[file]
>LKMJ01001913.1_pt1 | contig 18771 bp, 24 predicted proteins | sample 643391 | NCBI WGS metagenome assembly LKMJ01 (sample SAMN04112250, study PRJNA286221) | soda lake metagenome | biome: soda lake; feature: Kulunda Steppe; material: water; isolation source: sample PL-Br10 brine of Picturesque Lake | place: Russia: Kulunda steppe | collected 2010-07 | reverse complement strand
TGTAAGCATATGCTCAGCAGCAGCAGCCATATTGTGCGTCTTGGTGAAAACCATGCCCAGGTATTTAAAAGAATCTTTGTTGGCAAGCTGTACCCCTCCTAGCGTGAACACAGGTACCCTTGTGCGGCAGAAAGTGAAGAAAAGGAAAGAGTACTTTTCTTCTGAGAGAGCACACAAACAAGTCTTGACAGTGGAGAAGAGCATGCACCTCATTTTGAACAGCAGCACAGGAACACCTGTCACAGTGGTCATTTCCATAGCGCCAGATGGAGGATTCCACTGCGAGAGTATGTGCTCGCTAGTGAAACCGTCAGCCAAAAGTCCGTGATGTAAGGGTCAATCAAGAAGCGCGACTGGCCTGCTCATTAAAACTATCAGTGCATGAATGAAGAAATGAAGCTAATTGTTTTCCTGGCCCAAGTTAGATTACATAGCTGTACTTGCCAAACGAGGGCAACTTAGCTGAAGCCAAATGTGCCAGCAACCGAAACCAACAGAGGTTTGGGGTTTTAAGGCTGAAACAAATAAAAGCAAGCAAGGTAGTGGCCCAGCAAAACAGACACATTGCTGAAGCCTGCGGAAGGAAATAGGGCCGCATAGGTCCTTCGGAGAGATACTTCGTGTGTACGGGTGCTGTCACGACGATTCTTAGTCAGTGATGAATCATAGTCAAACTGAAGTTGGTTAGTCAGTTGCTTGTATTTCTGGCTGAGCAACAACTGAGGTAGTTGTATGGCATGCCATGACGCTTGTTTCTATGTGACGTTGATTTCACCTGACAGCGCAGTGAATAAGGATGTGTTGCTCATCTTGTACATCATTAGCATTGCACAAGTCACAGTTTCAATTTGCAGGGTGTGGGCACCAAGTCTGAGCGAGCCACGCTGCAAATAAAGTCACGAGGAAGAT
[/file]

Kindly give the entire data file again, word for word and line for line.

>LKMJ01001913.1_pt1 | contig 18771 bp, 24 predicted proteins | sample 643391 | NCBI WGS metagenome assembly LKMJ01 (sample SAMN04112250, study PRJNA286221) | soda lake metagenome | biome: soda lake; feature: Kulunda Steppe; material: water; isolation source: sample PL-Br10 brine of Picturesque Lake | place: Russia: Kulunda steppe | collected 2010-07 | reverse complement strand
TGTAAGCATATGCTCAGCAGCAGCAGCCATATTGTGCGTCTTGGTGAAAACCATGCCCAGGTATTTAAAAGAATCTTTGTTGGCAAGCTGTACCCCTCCTAGCGTGAACACAGGTACCCTTGTGCGGCAGAAAGTGAAGAAAAGGAAAGAGTACTTTTCTTCTGAGAGAGCACACAAACAAGTCTTGACAGTGGAGAAGAGCATGCACCTCATTTTGAACAGCAGCACAGGAACACCTGTCACAGTGGTCATTTCCATAGCGCCAGATGGAGGATTCCACTGCGAGAGTATGTGCTCGCTAGTGAAACCGTCAGCCAAAAGTCCGTGATGTAAGGGTCAATCAAGAAGCGCGACTGGCCTGCTCATTAAAACTATCAGTGCATGAATGAAGAAATGAAGCTAATTGTTTTCCTGGCCCAAGTTAGATTACATAGCTGTACTTGCCAAACGAGGGCAACTTAGCTGAAGCCAAATGTGCCAGCAACCGAAACCAACAGAGGTTTGGGGTTTTAAGGCTGAAACAAATAAAAGCAAGCAAGGTAGTGGCCCAGCAAAACAGACACATTGCTGAAGCCTGCGGAAGGAAATAGGGCCGCATAGGTCCTTCGGAGAGATACTTCGTGTGTACGGGTGCTGTCACGACGATTCTTAGTCAGTGATGAATCATAGTCAAACTGAAGTTGGTTAGTCAGTTGCTTGTATTTCTGGCTGAGCAACAACTGAGGTAGTTGTATGGCATGCCATGACGCTTGTTTCTATGTGACGTTGATTTCACCTGACAGCGCAGTGAATAAGGATGTGTTGCTCATCTTGTACATCATTAGCATTGCACAAGTCACAGTTTCAATTTGCAGGGTGTGGGCACCAAGTCTGAGCGAGCCACGCTGCAAATAAAGTCACGAGGAAGAT